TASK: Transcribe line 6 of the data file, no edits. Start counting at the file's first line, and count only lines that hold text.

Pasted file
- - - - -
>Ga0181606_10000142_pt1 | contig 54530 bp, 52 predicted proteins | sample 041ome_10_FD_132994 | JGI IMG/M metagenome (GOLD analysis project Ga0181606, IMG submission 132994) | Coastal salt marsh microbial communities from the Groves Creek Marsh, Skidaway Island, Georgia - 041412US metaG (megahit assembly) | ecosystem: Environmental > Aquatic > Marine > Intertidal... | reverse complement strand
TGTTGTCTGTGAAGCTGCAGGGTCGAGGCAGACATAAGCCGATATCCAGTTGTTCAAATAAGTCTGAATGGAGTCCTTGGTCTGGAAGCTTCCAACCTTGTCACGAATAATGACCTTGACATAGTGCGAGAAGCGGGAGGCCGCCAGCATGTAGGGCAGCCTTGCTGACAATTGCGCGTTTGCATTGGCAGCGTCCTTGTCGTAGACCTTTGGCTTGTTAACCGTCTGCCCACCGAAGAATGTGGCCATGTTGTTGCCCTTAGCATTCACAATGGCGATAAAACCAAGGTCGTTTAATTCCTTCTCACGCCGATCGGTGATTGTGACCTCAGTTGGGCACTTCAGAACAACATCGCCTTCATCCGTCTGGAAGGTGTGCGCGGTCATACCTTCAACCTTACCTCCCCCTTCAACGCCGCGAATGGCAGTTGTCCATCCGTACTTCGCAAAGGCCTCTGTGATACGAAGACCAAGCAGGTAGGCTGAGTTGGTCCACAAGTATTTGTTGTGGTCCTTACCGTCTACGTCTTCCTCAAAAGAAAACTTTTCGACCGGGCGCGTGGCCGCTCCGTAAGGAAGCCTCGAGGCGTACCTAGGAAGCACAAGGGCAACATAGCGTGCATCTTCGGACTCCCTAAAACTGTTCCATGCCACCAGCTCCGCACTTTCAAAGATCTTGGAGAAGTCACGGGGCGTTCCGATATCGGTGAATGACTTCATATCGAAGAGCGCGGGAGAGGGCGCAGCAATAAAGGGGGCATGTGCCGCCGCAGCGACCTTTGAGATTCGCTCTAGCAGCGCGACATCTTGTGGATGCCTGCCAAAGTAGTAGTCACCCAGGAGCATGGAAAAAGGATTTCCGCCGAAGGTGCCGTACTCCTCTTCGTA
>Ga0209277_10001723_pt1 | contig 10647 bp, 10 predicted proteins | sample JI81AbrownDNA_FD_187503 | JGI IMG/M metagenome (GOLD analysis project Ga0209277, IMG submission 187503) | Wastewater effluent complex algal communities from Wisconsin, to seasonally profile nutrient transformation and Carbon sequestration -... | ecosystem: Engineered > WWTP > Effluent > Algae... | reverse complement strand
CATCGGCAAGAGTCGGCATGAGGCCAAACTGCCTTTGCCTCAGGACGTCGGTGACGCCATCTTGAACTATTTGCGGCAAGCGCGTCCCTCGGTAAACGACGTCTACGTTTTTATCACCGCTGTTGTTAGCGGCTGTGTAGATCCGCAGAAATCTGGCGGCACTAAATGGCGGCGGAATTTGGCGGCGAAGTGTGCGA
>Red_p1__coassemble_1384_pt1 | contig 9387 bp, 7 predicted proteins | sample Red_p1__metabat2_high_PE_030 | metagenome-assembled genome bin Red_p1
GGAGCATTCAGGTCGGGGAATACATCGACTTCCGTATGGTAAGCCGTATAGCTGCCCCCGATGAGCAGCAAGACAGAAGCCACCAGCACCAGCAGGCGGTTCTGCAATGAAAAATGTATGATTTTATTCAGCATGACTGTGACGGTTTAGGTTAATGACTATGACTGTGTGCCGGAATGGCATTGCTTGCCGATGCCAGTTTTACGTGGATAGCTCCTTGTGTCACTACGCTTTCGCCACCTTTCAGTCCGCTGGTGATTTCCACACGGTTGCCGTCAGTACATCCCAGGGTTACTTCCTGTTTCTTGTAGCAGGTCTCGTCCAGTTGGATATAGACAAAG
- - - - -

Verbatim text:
GGAGCATTCAGGTCGGGGAATACATCGACTTCCGTATGGTAAGCCGTATAGCTGCCCCCGATGAGCAGCAAGACAGAAGCCACCAGCACCAGCAGGCGGTTCTGCAATGAAAAATGTATGATTTTATTCAGCATGACTGTGACGGTTTAGGTTAATGACTATGACTGTGTGCCGGAATGGCATTGCTTGCCGATGCCAGTTTTACGTGGATAGCTCCTTGTGTCACTACGCTTTCGCCACCTTTCAGTCCGCTGGTGATTTCCACACGGTTGCCGTCAGTACATCCCAGGGTTACTTCCTGTTTCTTGTAGCAGGTCTCGTCCAGTTGGATATAGACAAAG